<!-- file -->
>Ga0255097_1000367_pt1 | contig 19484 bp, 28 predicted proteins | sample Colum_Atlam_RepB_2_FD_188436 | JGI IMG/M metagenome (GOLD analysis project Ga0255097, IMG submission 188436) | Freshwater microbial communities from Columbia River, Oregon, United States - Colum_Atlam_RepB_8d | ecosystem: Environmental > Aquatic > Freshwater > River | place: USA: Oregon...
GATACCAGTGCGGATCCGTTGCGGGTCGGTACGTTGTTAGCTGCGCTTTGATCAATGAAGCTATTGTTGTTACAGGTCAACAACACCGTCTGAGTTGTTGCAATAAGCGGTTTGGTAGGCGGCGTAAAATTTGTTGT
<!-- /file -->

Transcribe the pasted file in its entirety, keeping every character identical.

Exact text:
>Ga0255097_1000367_pt1 | contig 19484 bp, 28 predicted proteins | sample Colum_Atlam_RepB_2_FD_188436 | JGI IMG/M metagenome (GOLD analysis project Ga0255097, IMG submission 188436) | Freshwater microbial communities from Columbia River, Oregon, United States - Colum_Atlam_RepB_8d | ecosystem: Environmental > Aquatic > Freshwater > River | place: USA: Oregon...
GATACCAGTGCGGATCCGTTGCGGGTCGGTACGTTGTTAGCTGCGCTTTGATCAATGAAGCTATTGTTGTTACAGGTCAACAACACCGTCTGAGTTGTTGCAATAAGCGGTTTGGTAGGCGGCGTAAAATTTGTTGT